Seemingly no common sense applied to how contracts are awarded by the UK government and that's been the case for decades so can't blame the current lot. Only way some of these deals including the census make sense is if there are some hefty brown envelopes changing hands.

Why don't our watchdogs ever speak up until far too late? The recent uproar over Huwai and UK telecoms is a prime example of someone doing there job only far too late.

Slightly jealous that the Swedes at least have some parts of the government actually protecting them.

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I refused to take part

For the reason that the British government was spending British tax payers money on paying an American company to provide data on all British households to the Americans.

Nothing came of that refusal despite the dire warnings about court proceedings etc.

I think I was entirely right, and think anyone who complied with that ridiculous census was stupid.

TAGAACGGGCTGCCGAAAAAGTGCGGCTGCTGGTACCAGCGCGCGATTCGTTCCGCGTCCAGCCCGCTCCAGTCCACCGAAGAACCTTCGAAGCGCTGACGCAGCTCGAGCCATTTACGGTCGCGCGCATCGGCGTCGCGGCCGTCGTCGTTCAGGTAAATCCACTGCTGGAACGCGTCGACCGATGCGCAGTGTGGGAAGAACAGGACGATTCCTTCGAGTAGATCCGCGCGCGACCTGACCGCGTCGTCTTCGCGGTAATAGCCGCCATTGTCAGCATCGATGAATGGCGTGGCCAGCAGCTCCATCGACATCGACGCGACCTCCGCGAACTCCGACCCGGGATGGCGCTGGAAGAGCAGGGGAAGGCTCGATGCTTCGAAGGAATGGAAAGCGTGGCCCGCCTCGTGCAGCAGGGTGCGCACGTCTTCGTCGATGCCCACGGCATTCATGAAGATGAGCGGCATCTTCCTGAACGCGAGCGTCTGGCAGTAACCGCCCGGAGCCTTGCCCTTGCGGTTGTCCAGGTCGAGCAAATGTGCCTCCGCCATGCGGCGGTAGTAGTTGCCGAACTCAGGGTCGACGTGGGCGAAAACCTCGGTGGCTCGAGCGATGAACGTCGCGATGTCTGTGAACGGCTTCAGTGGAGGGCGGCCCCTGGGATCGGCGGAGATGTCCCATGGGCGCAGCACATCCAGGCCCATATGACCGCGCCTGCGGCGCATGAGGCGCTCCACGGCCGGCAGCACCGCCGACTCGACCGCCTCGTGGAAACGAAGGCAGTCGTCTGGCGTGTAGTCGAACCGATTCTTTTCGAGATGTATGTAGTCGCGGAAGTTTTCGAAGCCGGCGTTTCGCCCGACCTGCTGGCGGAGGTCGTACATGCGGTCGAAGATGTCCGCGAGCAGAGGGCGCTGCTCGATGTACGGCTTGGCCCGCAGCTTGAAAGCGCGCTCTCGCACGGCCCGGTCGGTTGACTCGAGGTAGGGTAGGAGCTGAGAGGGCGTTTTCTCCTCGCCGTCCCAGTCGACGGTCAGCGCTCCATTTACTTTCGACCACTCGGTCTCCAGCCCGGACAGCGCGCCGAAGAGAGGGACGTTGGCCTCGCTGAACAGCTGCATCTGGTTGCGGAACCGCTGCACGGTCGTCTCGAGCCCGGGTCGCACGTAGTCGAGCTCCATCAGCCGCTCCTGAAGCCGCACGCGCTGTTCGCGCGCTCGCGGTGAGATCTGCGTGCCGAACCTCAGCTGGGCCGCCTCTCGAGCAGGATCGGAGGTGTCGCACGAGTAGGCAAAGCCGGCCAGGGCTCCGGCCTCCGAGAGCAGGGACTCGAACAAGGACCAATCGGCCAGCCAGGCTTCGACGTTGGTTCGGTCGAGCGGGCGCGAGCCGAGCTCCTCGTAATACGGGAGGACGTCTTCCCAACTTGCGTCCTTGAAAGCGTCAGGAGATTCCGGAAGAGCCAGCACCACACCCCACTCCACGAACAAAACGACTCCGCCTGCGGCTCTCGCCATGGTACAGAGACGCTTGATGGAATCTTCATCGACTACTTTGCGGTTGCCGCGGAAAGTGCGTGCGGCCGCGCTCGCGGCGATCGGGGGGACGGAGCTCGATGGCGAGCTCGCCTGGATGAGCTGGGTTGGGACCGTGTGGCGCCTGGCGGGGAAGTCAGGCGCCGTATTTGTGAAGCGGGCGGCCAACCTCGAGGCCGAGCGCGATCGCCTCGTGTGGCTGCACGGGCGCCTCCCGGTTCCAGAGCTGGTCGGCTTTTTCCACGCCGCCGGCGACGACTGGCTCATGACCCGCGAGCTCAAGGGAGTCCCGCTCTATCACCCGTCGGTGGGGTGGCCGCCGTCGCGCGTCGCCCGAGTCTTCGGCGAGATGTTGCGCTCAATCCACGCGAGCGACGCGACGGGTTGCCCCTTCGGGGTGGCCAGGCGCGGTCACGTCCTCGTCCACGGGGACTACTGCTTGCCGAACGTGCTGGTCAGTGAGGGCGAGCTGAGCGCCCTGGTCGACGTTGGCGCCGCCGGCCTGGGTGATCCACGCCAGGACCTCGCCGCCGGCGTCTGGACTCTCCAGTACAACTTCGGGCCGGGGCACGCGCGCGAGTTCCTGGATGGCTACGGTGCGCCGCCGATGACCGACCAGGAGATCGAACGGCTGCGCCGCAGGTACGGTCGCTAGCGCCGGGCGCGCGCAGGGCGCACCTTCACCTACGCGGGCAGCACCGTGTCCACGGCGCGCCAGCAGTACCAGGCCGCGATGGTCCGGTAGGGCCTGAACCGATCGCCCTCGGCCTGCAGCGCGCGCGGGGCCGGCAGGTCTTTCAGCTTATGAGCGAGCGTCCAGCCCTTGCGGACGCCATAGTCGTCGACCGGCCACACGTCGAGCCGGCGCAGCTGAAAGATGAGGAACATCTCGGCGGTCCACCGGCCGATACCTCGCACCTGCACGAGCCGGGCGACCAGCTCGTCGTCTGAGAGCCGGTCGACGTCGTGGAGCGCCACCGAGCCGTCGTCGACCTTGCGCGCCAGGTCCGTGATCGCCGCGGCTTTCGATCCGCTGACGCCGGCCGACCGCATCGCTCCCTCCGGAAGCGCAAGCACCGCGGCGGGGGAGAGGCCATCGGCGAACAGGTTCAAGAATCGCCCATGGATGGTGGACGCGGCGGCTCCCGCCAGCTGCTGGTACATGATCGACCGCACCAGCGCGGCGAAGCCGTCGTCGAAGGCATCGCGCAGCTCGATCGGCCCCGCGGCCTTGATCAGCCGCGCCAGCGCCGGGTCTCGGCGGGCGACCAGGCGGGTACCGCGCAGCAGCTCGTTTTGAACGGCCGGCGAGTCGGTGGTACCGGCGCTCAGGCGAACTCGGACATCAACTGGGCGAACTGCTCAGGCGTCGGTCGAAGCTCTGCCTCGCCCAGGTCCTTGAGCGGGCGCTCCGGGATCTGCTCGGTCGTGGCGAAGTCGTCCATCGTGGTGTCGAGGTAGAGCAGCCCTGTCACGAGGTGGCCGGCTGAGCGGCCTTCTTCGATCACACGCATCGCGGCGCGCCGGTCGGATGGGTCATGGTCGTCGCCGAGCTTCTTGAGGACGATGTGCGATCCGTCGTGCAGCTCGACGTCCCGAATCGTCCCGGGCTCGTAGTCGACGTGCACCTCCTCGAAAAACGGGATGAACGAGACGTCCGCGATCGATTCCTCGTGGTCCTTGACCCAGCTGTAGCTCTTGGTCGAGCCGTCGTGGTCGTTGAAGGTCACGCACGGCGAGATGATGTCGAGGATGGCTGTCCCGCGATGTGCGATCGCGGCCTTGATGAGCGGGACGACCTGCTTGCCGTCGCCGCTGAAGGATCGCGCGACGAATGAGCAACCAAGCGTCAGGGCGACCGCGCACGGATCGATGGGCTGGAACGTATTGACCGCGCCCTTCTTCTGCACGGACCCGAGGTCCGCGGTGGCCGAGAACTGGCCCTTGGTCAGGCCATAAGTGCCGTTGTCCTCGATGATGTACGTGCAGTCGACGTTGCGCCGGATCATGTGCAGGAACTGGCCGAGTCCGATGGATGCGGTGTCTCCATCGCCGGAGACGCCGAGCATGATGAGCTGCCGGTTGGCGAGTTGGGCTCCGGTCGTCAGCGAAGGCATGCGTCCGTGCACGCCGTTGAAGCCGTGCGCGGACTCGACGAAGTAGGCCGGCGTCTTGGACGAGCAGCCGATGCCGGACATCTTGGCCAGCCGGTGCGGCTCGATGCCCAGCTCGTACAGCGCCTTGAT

The British government should be spending British tax payers money on British companies and British workers - every time it spends our money.

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Great Job, Sweden!

I just hope other countries have the balls to follow suit.

The loss of public sector contracts hurts and is a blow for Google's image. That's the only language that global companies understand. While the EU knows already that it doesn't like Google's use of personal data, it is just too bloody slow in making a decision.

Sweden has done the right thing by setting an example. Well done!

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http://www.heise.de/ct/schlagseite/2012/10/gross.jpg